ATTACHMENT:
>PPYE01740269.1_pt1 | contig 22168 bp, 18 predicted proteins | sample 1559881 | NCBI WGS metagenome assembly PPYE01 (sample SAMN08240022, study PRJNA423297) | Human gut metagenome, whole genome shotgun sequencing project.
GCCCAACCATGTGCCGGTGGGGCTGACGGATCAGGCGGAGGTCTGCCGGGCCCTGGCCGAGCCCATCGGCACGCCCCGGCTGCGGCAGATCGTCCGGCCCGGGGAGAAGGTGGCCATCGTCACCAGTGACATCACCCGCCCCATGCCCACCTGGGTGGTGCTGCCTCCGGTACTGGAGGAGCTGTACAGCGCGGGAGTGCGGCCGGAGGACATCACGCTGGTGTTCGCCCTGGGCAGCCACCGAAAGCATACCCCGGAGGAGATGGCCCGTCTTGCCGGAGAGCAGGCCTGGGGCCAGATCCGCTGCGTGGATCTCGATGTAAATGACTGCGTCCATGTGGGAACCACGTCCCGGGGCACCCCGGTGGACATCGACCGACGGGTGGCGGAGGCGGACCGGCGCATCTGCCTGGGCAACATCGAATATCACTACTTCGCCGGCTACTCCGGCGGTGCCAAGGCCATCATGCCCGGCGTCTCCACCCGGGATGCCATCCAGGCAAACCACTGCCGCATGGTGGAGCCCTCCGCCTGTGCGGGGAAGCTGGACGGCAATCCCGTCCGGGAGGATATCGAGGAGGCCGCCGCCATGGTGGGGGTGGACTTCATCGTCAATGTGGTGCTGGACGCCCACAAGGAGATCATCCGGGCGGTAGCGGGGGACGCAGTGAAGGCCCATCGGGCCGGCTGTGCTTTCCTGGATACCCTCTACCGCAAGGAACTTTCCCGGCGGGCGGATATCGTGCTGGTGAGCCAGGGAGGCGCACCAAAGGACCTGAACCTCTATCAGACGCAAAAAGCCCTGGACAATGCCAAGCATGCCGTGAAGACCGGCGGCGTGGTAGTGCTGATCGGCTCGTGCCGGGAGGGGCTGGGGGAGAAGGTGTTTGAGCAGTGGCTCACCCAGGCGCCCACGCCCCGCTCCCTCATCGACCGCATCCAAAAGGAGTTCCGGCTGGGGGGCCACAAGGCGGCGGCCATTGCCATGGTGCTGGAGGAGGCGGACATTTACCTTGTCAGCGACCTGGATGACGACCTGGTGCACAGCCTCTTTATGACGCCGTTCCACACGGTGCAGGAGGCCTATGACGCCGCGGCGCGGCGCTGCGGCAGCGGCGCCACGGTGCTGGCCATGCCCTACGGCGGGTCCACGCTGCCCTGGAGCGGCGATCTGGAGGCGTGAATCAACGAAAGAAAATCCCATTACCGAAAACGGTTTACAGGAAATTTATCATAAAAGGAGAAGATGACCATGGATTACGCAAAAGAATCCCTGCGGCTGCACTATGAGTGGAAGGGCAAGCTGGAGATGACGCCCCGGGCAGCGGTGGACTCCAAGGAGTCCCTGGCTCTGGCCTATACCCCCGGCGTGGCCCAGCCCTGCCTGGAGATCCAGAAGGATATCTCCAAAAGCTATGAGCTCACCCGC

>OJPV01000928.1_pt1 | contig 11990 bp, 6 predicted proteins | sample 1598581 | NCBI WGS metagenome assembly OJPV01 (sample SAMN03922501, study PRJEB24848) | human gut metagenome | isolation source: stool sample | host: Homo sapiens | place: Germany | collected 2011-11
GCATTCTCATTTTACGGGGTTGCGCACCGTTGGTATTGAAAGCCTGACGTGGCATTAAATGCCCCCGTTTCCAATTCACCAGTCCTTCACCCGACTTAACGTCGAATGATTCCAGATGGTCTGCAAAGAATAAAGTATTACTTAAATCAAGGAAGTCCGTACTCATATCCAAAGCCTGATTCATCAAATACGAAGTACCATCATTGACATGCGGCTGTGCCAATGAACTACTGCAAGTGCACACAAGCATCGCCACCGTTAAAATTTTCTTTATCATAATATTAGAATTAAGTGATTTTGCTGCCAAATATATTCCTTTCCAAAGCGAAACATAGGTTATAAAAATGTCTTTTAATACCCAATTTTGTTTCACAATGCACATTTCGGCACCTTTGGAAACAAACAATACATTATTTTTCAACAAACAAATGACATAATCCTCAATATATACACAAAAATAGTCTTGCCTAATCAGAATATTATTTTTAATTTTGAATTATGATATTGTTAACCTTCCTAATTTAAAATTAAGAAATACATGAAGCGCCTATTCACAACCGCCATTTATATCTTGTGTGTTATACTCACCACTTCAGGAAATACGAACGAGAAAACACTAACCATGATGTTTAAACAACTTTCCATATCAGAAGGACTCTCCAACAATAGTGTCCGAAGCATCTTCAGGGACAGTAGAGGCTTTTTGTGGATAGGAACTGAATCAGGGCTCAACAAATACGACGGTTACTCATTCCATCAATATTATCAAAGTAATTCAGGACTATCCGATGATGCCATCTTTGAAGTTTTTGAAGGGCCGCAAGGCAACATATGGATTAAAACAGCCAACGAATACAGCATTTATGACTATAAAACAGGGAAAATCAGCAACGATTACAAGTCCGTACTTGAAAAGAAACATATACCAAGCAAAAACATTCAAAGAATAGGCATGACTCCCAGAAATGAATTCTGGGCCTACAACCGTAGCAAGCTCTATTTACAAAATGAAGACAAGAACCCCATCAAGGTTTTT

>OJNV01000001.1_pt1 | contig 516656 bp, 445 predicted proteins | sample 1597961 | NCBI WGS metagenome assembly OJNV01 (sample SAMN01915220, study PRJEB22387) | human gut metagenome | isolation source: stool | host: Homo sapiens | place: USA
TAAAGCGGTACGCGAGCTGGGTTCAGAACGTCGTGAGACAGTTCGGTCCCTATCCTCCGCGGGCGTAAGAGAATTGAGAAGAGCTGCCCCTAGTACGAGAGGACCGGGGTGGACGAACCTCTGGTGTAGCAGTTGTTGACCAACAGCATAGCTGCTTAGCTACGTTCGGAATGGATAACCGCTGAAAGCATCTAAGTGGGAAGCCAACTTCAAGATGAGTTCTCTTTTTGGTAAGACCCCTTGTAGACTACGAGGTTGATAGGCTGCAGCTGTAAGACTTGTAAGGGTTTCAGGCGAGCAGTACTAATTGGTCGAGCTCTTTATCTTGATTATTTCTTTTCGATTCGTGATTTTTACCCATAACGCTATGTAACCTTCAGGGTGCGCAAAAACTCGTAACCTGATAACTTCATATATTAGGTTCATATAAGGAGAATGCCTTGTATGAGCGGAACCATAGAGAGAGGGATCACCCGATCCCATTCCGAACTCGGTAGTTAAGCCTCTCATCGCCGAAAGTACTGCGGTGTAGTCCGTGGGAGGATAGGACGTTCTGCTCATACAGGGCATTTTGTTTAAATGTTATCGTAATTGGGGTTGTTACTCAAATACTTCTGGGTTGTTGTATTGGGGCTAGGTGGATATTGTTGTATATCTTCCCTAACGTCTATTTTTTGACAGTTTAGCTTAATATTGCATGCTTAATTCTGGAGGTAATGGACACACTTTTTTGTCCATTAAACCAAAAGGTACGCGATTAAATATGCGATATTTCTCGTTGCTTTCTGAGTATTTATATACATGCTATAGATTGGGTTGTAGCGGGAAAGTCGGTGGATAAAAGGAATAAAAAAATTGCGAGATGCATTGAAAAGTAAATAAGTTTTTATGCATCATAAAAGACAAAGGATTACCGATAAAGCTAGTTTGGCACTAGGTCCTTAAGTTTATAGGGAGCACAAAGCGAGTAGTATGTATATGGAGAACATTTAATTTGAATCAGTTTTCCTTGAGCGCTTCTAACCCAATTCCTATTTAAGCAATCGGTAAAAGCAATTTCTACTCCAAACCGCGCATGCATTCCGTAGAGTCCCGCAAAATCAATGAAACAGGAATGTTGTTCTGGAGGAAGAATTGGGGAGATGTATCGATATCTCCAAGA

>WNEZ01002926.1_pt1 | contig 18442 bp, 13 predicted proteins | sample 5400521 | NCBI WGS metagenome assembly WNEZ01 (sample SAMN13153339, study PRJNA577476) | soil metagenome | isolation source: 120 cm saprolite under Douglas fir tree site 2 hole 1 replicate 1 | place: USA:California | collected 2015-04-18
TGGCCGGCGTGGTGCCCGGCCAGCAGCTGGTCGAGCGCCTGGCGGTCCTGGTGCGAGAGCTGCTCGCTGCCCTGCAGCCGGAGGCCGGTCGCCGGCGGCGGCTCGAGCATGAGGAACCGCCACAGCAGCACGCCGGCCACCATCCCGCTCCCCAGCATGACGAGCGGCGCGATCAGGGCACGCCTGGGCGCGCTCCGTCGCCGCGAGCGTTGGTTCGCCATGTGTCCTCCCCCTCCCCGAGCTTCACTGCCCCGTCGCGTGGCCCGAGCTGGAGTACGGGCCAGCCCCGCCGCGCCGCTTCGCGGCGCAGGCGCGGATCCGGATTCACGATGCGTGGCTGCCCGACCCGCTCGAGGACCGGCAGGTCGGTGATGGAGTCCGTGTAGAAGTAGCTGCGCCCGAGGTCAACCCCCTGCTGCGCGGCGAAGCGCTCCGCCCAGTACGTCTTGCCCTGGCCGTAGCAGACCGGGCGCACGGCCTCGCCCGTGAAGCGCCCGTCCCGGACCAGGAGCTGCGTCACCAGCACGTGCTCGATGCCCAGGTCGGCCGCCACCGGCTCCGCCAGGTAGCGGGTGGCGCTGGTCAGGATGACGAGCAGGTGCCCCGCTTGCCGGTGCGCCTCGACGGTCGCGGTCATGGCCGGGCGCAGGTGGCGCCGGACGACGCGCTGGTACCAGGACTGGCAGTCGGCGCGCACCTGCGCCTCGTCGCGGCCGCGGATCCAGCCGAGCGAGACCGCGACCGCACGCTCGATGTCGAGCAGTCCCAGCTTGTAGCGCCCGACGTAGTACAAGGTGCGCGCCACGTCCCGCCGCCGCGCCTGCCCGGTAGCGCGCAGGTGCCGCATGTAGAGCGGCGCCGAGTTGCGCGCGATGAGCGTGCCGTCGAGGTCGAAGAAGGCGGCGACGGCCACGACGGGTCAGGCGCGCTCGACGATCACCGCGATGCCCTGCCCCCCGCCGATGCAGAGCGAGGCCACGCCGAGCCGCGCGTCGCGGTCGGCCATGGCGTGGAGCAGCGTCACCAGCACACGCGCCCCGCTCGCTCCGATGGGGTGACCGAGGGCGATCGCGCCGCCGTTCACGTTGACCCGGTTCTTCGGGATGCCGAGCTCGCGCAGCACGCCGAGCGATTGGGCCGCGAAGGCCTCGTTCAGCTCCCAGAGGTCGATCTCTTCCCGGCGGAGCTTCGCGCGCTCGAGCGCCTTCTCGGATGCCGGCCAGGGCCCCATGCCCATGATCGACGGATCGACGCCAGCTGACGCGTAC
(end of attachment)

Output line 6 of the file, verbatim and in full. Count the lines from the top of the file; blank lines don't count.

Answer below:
TAAAGCGGTACGCGAGCTGGGTTCAGAACGTCGTGAGACAGTTCGGTCCCTATCCTCCGCGGGCGTAAGAGAATTGAGAAGAGCTGCCCCTAGTACGAGAGGACCGGGGTGGACGAACCTCTGGTGTAGCAGTTGTTGACCAACAGCATAGCTGCTTAGCTACGTTCGGAATGGATAACCGCTGAAAGCATCTAAGTGGGAAGCCAACTTCAAGATGAGTTCTCTTTTTGGTAAGACCCCTTGTAGACTACGAGGTTGATAGGCTGCAGCTGTAAGACTTGTAAGGGTTTCAGGCGAGCAGTACTAATTGGTCGAGCTCTTTATCTTGATTATTTCTTTTCGATTCGTGATTTTTACCCATAACGCTATGTAACCTTCAGGGTGCGCAAAAACTCGTAACCTGATAACTTCATATATTAGGTTCATATAAGGAGAATGCCTTGTATGAGCGGAACCATAGAGAGAGGGATCACCCGATCCCATTCCGAACTCGGTAGTTAAGCCTCTCATCGCCGAAAGTACTGCGGTGTAGTCCGTGGGAGGATAGGACGTTCTGCTCATACAGGGCATTTTGTTTAAATGTTATCGTAATTGGGGTTGTTACTCAAATACTTCTGGGTTGTTGTATTGGGGCTAGGTGGATATTGTTGTATATCTTCCCTAACGTCTATTTTTTGACAGTTTAGCTTAATATTGCATGCTTAATTCTGGAGGTAATGGACACACTTTTTTGTCCATTAAACCAAAAGGTACGCGATTAAATATGCGATATTTCTCGTTGCTTTCTGAGTATTTATATACATGCTATAGATTGGGTTGTAGCGGGAAAGTCGGTGGATAAAAGGAATAAAAAAATTGCGAGATGCATTGAAAAGTAAATAAGTTTTTATGCATCATAAAAGACAAAGGATTACCGATAAAGCTAGTTTGGCACTAGGTCCTTAAGTTTATAGGGAGCACAAAGCGAGTAGTATGTATATGGAGAACATTTAATTTGAATCAGTTTTCCTTGAGCGCTTCTAACCCAATTCCTATTTAAGCAATCGGTAAAAGCAATTTCTACTCCAAACCGCGCATGCATTCCGTAGAGTCCCGCAAAATCAATGAAACAGGAATGTTGTTCTGGAGGAAGAATTGGGGAGATGTATCGATATCTCCAAGA